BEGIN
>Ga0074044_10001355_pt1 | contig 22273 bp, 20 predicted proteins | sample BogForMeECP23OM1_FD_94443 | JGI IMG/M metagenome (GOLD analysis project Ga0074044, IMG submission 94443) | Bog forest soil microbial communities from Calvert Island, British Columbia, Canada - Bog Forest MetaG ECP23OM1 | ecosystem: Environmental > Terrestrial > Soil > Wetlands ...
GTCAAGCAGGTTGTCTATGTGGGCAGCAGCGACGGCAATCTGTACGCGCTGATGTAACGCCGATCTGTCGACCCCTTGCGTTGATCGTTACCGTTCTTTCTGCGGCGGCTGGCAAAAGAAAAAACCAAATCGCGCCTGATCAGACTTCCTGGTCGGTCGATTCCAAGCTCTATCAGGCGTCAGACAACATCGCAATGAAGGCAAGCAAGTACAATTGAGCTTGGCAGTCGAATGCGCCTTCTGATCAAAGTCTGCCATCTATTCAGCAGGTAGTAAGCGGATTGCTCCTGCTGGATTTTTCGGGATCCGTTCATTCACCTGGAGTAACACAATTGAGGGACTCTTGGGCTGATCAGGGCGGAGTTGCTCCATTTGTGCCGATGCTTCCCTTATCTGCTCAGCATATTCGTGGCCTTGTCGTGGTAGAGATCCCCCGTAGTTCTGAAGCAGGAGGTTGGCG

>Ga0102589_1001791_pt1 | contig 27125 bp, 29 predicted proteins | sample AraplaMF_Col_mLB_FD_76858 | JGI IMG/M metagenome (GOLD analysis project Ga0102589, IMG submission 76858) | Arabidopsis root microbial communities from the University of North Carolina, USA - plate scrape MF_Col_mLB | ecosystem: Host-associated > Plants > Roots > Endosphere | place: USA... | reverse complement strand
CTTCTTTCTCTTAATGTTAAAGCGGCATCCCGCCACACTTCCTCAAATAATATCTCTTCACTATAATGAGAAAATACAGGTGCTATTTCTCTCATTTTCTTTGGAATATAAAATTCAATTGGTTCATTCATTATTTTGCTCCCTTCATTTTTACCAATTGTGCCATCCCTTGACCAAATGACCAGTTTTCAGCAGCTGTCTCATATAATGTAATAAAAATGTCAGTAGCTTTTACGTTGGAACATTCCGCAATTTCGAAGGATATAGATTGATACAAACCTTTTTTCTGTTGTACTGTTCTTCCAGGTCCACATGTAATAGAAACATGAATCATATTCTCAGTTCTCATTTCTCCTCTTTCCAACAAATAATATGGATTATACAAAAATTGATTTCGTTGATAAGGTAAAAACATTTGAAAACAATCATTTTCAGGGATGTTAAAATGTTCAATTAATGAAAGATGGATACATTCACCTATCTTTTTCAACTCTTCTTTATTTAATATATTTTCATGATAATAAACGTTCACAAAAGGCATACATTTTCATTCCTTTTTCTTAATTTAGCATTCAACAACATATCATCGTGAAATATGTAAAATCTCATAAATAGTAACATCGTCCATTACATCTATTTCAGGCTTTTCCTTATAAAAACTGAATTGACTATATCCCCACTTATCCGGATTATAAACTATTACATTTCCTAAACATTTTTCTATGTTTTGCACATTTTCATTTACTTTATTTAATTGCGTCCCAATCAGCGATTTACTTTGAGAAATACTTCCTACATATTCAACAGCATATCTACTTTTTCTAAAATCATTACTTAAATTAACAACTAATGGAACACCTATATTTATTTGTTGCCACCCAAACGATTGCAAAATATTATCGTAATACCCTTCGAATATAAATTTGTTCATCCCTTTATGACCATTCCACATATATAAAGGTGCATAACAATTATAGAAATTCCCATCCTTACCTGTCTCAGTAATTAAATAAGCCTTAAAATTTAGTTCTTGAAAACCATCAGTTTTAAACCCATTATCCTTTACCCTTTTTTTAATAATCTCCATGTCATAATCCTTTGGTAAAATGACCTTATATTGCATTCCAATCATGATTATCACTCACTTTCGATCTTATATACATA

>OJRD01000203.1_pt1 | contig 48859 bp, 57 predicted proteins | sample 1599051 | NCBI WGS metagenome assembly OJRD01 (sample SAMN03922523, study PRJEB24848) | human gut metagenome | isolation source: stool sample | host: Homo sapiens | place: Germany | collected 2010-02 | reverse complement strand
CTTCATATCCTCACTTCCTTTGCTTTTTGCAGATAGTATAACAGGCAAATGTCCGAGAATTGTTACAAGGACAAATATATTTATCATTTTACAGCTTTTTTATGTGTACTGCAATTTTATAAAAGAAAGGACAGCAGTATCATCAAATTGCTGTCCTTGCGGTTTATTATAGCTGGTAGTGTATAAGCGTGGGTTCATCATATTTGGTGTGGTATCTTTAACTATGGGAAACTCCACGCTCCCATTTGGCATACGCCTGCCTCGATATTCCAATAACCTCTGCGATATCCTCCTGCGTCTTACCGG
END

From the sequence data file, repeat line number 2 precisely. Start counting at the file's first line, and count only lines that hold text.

GTCAAGCAGGTTGTCTATGTGGGCAGCAGCGACGGCAATCTGTACGCGCTGATGTAACGCCGATCTGTCGACCCCTTGCGTTGATCGTTACCGTTCTTTCTGCGGCGGCTGGCAAAAGAAAAAACCAAATCGCGCCTGATCAGACTTCCTGGTCGGTCGATTCCAAGCTCTATCAGGCGTCAGACAACATCGCAATGAAGGCAAGCAAGTACAATTGAGCTTGGCAGTCGAATGCGCCTTCTGATCAAAGTCTGCCATCTATTCAGCAGGTAGTAAGCGGATTGCTCCTGCTGGATTTTTCGGGATCCGTTCATTCACCTGGAGTAACACAATTGAGGGACTCTTGGGCTGATCAGGGCGGAGTTGCTCCATTTGTGCCGATGCTTCCCTTATCTGCTCAGCATATTCGTGGCCTTGTCGTGGTAGAGATCCCCCGTAGTTCTGAAGCAGGAGGTTGGCG